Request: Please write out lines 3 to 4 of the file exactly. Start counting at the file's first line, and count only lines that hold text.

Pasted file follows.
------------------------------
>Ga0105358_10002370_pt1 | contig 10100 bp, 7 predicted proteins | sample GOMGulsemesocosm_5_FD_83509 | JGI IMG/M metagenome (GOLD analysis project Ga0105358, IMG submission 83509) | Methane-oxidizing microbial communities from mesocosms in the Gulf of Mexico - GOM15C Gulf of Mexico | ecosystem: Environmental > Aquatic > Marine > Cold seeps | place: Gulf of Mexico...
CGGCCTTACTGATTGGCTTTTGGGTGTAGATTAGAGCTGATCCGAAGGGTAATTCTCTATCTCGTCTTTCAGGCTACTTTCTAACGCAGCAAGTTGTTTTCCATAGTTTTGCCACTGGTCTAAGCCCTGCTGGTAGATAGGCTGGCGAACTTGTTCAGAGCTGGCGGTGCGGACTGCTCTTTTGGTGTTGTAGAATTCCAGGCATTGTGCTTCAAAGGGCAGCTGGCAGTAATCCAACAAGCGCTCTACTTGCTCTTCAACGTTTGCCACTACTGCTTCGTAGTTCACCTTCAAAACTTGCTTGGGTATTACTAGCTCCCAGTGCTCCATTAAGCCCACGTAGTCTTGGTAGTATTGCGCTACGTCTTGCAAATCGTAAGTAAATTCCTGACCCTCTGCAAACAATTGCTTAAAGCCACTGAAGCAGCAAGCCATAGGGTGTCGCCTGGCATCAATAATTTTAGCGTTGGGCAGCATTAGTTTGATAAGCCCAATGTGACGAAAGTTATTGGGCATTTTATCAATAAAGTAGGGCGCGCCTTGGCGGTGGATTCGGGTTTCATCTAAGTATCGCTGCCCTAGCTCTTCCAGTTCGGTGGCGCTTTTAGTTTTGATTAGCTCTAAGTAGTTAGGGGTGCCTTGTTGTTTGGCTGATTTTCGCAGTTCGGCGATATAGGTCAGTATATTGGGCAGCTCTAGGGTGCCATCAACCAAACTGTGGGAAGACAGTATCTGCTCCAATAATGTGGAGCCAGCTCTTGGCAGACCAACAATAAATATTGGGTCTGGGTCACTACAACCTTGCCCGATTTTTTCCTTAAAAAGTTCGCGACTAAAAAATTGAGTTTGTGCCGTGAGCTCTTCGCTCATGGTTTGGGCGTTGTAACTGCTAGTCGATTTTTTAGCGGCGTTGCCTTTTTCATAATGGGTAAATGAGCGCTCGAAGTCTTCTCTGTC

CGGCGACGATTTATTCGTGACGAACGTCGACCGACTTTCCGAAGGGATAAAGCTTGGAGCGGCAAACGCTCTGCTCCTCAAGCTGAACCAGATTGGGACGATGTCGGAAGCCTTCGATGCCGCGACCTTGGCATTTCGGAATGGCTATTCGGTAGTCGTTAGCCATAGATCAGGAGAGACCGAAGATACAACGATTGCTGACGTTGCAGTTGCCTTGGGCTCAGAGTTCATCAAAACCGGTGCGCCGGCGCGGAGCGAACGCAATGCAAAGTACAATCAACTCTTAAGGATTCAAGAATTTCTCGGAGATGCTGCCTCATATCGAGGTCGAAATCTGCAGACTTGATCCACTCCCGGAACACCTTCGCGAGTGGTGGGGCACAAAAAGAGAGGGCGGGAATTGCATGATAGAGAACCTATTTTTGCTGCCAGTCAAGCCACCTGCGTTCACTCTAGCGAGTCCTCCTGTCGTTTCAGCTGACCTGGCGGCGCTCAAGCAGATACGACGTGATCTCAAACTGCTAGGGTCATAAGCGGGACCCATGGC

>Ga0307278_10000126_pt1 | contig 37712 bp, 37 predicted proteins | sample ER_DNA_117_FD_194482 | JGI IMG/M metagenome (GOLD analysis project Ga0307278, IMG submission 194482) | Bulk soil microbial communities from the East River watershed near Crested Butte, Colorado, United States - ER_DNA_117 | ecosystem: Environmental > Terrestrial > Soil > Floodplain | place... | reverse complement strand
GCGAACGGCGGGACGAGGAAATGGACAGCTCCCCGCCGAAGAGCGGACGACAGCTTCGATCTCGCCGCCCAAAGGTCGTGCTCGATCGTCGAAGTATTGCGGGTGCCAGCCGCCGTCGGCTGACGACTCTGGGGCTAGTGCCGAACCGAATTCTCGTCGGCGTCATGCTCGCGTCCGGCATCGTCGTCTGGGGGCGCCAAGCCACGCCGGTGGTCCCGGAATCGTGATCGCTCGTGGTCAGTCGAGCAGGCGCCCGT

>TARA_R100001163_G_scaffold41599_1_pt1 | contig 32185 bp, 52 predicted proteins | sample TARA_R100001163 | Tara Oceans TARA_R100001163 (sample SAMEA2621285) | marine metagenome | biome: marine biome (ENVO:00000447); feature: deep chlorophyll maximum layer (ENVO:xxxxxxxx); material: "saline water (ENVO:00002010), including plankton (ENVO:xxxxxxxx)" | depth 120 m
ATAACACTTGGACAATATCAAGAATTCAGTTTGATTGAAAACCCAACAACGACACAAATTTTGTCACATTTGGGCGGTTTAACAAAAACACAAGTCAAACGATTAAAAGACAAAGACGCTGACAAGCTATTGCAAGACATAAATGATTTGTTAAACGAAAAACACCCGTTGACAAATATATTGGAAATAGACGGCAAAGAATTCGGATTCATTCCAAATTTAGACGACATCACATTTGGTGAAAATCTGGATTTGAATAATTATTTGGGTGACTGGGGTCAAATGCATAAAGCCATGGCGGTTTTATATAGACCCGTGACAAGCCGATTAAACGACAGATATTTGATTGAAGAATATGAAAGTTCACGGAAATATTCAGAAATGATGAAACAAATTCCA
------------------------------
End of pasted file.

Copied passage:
CGGCGACGATTTATTCGTGACGAACGTCGACCGACTTTCCGAAGGGATAAAGCTTGGAGCGGCAAACGCTCTGCTCCTCAAGCTGAACCAGATTGGGACGATGTCGGAAGCCTTCGATGCCGCGACCTTGGCATTTCGGAATGGCTATTCGGTAGTCGTTAGCCATAGATCAGGAGAGACCGAAGATACAACGATTGCTGACGTTGCAGTTGCCTTGGGCTCAGAGTTCATCAAAACCGGTGCGCCGGCGCGGAGCGAACGCAATGCAAAGTACAATCAACTCTTAAGGATTCAAGAATTTCTCGGAGATGCTGCCTCATATCGAGGTCGAAATCTGCAGACTTGATCCACTCCCGGAACACCTTCGCGAGTGGTGGGGCACAAAAAGAGAGGGCGGGAATTGCATGATAGAGAACCTATTTTTGCTGCCAGTCAAGCCACCTGCGTTCACTCTAGCGAGTCCTCCTGTCGTTTCAGCTGACCTGGCGGCGCTCAAGCAGATACGACGTGATCTCAAACTGCTAGGGTCATAAGCGGGACCCATGGC

>Ga0307278_10000126_pt1 | contig 37712 bp, 37 predicted proteins | sample ER_DNA_117_FD_194482 | JGI IMG/M metagenome (GOLD analysis project Ga0307278, IMG submission 194482) | Bulk soil microbial communities from the East River watershed near Crested Butte, Colorado, United States - ER_DNA_117 | ecosystem: Environmental > Terrestrial > Soil > Floodplain | place... | reverse complement strand